The Washington Post sounded the leftist alarm over the Target boycotts on Monday’s front page under the headline “Target is latest brand to be caught in culture wars.” When they put out all their “pride” merchandise, that’s not a “culture war,” objections to it start a “culture war.”
Reporters Jaclyn Peiser and Jacob Bogage describe the Target boycott as a dangerous threat from the “far right fringe” and turn to predictable leftist sources who make the entire conservative side of the debate seem violent and unhinged. A color photo shows seven cops standing outside a Target in Miami.
Retailers such as Kohl’s, Walmart and PetSmart have also felt backlash from the far right for stocking items that extol equal rights and acceptance for gay, lesbian and transgender individuals.
In Target’s case, though, it has pulled its Pride merchandise and promotional materials back from store windows in recent days after a string of threats and harassment against employees. The move then sparked multiple bomb threats, targeting stores in Ohio, Pennsylvania and Utah, from people claiming to be angry about the removal of merchandise.
“It’s not like any of this is all that unpredictable,” said Lindsay Schubiner, who studies violent movements for the Western States Center, an anti-extremism watchdog. “We don’t always know exactly where these sort of anti-democracy actors are going to point to next, but the increase in threats and harassment from anti-democracy movements in the U.S. has become so frequent that this is something that absolutely just needs to be planned for.”
Even bomb threats from the left don't change the focus on the right-wingers.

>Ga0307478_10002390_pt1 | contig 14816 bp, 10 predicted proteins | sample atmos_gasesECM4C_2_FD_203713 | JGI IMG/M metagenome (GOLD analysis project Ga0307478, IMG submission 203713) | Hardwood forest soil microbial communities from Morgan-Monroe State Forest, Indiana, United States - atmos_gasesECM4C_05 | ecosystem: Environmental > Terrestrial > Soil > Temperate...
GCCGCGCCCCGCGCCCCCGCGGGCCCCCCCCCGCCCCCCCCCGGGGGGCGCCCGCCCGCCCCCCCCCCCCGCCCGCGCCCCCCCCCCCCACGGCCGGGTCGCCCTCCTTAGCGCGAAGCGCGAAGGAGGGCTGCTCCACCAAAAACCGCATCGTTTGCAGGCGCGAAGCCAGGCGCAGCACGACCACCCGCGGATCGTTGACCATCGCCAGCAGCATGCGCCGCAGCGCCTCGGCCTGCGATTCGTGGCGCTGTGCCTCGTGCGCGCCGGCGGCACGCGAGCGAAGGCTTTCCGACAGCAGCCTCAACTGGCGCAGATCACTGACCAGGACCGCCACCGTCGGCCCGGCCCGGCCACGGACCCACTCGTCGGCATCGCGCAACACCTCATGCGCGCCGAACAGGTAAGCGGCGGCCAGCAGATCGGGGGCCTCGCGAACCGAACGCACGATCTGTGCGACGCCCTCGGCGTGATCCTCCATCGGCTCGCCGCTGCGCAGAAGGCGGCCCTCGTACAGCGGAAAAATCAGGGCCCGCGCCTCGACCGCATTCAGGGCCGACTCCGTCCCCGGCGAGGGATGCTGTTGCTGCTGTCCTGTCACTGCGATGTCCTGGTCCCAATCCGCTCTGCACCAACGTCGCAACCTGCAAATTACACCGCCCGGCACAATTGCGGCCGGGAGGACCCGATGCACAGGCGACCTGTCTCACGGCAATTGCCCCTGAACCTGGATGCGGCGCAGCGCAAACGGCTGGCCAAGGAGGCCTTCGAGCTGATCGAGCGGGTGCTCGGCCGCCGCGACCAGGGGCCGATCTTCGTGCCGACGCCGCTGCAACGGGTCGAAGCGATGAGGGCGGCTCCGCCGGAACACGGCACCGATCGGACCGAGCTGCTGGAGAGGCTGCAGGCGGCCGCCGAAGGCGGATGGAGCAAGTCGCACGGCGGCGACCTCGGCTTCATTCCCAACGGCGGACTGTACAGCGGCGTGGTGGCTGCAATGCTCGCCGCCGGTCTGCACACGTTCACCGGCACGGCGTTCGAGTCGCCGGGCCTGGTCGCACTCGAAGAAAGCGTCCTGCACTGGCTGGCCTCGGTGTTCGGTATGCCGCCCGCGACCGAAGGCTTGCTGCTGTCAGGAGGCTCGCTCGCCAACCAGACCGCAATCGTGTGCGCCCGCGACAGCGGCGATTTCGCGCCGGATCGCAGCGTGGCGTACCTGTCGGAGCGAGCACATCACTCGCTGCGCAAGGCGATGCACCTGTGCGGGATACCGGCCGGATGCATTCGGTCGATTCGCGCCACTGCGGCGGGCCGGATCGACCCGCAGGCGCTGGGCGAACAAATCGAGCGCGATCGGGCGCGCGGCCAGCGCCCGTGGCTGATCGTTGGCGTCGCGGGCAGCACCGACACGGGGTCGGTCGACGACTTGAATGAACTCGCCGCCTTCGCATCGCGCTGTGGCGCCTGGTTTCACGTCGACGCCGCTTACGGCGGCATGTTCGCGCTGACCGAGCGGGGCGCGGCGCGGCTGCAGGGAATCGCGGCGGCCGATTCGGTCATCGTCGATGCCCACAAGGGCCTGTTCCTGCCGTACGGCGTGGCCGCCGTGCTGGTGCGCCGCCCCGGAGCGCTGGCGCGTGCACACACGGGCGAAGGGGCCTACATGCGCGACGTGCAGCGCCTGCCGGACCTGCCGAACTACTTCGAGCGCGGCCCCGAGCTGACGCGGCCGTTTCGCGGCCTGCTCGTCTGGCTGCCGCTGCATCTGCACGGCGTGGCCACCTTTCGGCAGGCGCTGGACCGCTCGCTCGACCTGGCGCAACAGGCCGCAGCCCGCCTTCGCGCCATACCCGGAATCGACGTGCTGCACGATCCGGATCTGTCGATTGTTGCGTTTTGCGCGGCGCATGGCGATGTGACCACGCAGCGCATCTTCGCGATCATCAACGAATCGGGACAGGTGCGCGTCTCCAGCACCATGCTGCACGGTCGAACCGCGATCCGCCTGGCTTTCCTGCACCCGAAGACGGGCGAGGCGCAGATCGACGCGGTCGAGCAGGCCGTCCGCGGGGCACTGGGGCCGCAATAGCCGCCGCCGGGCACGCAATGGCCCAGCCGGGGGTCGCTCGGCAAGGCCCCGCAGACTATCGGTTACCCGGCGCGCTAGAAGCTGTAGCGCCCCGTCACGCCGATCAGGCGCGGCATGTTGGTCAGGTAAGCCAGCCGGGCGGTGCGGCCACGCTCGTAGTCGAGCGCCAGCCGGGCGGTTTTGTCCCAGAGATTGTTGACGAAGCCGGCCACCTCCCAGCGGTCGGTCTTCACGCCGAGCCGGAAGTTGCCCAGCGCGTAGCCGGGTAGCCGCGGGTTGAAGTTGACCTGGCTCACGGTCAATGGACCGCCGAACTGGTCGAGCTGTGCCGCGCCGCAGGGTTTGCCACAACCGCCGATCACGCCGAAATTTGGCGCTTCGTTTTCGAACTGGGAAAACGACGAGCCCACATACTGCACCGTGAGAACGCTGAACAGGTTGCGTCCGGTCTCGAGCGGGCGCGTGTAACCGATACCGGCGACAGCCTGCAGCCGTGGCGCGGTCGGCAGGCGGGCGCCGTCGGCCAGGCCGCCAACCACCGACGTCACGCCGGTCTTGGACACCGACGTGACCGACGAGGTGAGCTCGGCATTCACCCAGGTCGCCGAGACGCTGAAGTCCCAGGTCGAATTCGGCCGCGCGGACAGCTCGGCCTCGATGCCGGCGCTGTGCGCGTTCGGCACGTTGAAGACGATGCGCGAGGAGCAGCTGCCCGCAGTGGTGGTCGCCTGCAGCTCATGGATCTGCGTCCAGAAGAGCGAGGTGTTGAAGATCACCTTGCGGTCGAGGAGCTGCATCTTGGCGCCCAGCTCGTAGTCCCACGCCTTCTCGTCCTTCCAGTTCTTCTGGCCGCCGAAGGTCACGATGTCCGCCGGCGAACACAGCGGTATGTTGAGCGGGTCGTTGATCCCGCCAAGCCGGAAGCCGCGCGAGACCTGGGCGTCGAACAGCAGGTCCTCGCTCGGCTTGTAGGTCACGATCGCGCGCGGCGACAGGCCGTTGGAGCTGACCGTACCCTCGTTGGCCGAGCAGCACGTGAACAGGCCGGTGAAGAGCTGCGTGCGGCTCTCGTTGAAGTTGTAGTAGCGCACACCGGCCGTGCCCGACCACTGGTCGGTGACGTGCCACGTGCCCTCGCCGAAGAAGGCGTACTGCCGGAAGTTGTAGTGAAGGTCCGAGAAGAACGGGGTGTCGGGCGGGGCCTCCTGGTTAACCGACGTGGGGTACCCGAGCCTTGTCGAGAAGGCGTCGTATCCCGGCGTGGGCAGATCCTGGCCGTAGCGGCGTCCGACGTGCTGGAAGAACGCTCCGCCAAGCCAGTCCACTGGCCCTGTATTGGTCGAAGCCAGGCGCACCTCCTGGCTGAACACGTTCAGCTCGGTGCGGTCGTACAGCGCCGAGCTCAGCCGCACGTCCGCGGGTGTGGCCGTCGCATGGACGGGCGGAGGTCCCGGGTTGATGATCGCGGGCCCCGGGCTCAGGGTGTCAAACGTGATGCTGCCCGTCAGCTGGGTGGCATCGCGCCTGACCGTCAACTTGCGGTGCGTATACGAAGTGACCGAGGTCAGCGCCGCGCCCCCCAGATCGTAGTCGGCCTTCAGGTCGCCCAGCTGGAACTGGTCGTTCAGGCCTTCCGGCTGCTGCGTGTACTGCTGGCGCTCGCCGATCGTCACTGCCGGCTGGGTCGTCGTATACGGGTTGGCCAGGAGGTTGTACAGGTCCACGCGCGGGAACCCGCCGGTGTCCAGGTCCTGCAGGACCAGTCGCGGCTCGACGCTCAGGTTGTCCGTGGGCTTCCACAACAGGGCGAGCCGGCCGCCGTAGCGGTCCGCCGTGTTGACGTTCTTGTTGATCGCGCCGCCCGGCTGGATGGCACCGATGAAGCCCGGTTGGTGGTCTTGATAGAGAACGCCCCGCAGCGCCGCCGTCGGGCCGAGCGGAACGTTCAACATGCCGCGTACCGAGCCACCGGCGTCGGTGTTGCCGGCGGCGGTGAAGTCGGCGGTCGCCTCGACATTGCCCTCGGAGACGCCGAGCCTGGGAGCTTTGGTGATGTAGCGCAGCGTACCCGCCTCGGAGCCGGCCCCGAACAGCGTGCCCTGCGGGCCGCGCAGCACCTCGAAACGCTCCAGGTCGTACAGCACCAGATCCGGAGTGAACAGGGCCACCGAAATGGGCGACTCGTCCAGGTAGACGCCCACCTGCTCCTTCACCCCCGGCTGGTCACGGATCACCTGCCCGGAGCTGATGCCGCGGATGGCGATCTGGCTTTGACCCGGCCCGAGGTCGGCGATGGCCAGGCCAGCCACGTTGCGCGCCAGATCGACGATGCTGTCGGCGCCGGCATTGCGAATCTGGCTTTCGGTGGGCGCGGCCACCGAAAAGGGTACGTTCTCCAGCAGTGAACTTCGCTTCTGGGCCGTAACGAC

According to experts on extremism, recent boycotts — and the threats and harassment that have extended from them — are part of a diffused but focused campaign that’s inflamed by influential conservatives exploiting TikTok and right-wing media.https://t.co/7ShlBkUYtW— The Washington Post (@washingtonpost) June 4, 2023
Then we're told at a Target in south Florida, shoppers called employees "child groomers," which is "a far-right slang term for pedophiles." A Target manager claimed when he put a safety vest over his company-issued Pride shirt, a shopper said "Oh, is that so I can shoot you easier?" This, the Post implied, is who the conservative protesters of Target are.
Kohl's and Walmart have "also gotten heat from the far-right fringe," the Post reported, and then turned to GLAAD boss Sarah Kate Ellis to hit the "extremism" word like she reliable does:
Sarah Kate Ellis, president and chief executive of LGBTQ media advocacy group GLAAD, sees a great risk if companies back down in the face of growing attacks on the LGBTQ+ community and stores come under threats of violence.
“As soon as you cede ground to extremists, you give them more permission,” she said.
According to experts on extremism, the boycotts — and the threats and harassment that have extended from them — are part of a diffused but focused campaign that’s inflamed by influential conservatives exploiting TikTok and right-wing media.
One of those is Matt Walsh, an anti-LGBTQ commentator for the right-wing Daily Wire, who tweeted in April that conservatives should “pick a victim, gang up on it, and make an example of it.”
That's the only time a conservative is quoted, while Schubiner kept warning "Bigoted and anti-democracy groups try a bunch of different things to see what will stick."
So a grass-roots consumer boycott is "anti-democracy." A concerned parent is an "extremist." But the Satanist designer that Target hired to design merchandise isn't even mentioned.